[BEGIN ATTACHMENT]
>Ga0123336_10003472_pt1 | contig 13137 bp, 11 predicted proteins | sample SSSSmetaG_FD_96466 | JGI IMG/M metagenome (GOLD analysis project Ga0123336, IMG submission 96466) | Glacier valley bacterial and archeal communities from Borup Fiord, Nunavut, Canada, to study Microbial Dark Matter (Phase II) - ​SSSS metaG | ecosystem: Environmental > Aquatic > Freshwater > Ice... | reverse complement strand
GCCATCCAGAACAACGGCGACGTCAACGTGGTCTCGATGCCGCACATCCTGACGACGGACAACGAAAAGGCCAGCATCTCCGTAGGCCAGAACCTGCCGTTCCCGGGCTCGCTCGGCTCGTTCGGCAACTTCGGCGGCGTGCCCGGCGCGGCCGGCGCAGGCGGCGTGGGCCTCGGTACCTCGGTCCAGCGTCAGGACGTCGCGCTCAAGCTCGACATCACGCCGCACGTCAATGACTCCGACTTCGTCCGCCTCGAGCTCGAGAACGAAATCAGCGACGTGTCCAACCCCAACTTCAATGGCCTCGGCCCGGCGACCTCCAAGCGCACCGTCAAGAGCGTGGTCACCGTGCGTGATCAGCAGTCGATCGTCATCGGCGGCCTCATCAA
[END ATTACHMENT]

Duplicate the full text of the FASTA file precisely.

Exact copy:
>Ga0123336_10003472_pt1 | contig 13137 bp, 11 predicted proteins | sample SSSSmetaG_FD_96466 | JGI IMG/M metagenome (GOLD analysis project Ga0123336, IMG submission 96466) | Glacier valley bacterial and archeal communities from Borup Fiord, Nunavut, Canada, to study Microbial Dark Matter (Phase II) - ​SSSS metaG | ecosystem: Environmental > Aquatic > Freshwater > Ice... | reverse complement strand
GCCATCCAGAACAACGGCGACGTCAACGTGGTCTCGATGCCGCACATCCTGACGACGGACAACGAAAAGGCCAGCATCTCCGTAGGCCAGAACCTGCCGTTCCCGGGCTCGCTCGGCTCGTTCGGCAACTTCGGCGGCGTGCCCGGCGCGGCCGGCGCAGGCGGCGTGGGCCTCGGTACCTCGGTCCAGCGTCAGGACGTCGCGCTCAAGCTCGACATCACGCCGCACGTCAATGACTCCGACTTCGTCCGCCTCGAGCTCGAGAACGAAATCAGCGACGTGTCCAACCCCAACTTCAATGGCCTCGGCCCGGCGACCTCCAAGCGCACCGTCAAGAGCGTGGTCACCGTGCGTGATCAGCAGTCGATCGTCATCGGCGGCCTCATCAA